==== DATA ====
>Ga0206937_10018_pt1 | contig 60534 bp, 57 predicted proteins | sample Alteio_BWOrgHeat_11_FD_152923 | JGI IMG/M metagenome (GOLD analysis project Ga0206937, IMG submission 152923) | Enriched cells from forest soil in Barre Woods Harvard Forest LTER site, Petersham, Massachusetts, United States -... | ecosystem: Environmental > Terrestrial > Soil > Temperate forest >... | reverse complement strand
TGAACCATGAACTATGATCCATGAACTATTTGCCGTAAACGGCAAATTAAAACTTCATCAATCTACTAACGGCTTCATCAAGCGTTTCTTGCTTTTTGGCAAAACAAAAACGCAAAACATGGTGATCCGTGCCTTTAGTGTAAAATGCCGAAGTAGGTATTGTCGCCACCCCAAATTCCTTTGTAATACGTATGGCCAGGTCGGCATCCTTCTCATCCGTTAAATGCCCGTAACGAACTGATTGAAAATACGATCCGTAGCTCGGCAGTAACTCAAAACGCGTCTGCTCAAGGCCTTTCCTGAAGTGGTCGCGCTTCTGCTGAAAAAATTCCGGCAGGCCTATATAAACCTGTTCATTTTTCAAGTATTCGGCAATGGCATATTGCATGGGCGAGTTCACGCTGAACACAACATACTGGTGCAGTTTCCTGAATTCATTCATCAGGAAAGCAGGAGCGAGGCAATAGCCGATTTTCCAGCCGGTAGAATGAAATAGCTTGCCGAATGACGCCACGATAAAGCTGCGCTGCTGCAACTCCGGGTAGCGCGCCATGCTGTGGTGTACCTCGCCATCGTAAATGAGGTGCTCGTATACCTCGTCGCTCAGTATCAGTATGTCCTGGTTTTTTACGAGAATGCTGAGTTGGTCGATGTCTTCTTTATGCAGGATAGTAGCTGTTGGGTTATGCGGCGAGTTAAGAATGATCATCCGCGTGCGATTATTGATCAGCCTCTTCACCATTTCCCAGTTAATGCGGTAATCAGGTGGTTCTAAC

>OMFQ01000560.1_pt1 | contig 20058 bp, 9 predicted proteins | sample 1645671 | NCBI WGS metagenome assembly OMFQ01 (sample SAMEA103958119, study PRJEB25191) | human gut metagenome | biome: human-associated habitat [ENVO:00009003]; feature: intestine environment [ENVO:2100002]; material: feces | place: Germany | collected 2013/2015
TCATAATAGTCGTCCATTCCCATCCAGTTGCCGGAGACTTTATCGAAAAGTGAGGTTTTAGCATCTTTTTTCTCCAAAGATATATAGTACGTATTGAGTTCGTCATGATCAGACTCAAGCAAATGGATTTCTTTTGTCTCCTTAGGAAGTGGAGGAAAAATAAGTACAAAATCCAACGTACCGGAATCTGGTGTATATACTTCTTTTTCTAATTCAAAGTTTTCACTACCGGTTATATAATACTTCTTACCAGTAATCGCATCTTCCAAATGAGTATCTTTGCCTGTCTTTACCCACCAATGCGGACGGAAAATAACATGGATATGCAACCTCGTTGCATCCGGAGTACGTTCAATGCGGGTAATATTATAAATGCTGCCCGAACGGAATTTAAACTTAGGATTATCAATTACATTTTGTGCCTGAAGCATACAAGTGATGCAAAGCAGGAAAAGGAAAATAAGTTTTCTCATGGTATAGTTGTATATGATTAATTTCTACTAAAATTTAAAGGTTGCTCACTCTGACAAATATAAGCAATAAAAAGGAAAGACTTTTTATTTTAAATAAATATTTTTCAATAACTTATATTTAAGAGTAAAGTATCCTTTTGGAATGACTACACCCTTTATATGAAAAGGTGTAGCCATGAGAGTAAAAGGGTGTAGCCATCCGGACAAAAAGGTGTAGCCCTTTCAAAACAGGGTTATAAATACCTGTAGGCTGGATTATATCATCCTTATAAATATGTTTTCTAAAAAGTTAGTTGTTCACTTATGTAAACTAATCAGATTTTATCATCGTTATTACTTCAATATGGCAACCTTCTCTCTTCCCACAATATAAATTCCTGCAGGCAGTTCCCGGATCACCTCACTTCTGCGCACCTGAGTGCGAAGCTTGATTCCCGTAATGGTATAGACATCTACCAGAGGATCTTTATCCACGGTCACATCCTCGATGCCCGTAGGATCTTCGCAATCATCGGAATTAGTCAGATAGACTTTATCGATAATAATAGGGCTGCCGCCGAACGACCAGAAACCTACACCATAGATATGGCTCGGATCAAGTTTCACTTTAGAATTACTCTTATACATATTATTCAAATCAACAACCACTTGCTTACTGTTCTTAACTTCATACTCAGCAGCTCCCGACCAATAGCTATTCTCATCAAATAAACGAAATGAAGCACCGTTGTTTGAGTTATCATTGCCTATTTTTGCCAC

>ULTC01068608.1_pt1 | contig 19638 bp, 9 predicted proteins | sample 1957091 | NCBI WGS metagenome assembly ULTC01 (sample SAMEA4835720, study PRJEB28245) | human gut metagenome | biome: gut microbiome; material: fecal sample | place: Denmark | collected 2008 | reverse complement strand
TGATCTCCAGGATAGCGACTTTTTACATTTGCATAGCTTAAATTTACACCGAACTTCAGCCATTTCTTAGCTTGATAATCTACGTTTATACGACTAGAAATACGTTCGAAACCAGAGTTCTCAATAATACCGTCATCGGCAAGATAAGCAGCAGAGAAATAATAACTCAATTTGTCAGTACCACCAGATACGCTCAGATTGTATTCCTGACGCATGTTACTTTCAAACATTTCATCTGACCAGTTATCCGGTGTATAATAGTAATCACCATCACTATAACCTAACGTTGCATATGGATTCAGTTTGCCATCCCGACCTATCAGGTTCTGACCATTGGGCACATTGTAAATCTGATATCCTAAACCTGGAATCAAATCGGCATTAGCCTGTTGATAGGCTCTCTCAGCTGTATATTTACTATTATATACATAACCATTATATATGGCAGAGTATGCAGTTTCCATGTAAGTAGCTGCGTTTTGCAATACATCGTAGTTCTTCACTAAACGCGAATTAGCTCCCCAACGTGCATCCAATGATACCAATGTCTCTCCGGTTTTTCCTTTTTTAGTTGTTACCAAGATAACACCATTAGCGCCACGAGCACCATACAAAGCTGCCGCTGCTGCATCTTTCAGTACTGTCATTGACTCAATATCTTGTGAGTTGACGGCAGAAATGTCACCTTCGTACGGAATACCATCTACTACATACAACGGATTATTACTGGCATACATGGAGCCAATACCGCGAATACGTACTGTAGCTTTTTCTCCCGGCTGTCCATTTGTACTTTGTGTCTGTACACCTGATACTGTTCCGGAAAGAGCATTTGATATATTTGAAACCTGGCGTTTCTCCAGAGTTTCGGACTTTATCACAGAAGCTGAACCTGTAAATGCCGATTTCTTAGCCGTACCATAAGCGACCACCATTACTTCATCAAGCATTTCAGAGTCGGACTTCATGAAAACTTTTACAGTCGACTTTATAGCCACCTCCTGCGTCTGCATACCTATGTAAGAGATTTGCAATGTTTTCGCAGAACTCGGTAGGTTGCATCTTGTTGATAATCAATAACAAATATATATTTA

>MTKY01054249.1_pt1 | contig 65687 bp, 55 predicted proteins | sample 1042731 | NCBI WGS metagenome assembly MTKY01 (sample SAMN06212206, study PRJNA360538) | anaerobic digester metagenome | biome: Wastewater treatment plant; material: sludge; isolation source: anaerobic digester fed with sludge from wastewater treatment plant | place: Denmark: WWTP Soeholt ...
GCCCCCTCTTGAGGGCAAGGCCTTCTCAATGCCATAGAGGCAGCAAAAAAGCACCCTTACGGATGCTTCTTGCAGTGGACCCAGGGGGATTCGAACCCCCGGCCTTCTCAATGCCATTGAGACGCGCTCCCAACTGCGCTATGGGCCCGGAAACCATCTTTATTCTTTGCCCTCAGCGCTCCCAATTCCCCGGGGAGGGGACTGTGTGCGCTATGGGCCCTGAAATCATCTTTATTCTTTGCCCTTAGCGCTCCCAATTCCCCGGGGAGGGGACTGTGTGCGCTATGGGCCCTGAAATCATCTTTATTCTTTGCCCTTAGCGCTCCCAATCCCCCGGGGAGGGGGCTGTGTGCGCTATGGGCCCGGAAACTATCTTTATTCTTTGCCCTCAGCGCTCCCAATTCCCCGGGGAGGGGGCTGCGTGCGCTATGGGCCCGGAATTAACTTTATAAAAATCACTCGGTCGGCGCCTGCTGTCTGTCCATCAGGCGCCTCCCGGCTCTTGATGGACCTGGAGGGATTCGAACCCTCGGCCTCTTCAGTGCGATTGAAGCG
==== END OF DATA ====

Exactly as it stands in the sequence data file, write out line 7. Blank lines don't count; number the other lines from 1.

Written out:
>MTKY01054249.1_pt1 | contig 65687 bp, 55 predicted proteins | sample 1042731 | NCBI WGS metagenome assembly MTKY01 (sample SAMN06212206, study PRJNA360538) | anaerobic digester metagenome | biome: Wastewater treatment plant; material: sludge; isolation source: anaerobic digester fed with sludge from wastewater treatment plant | place: Denmark: WWTP Soeholt ...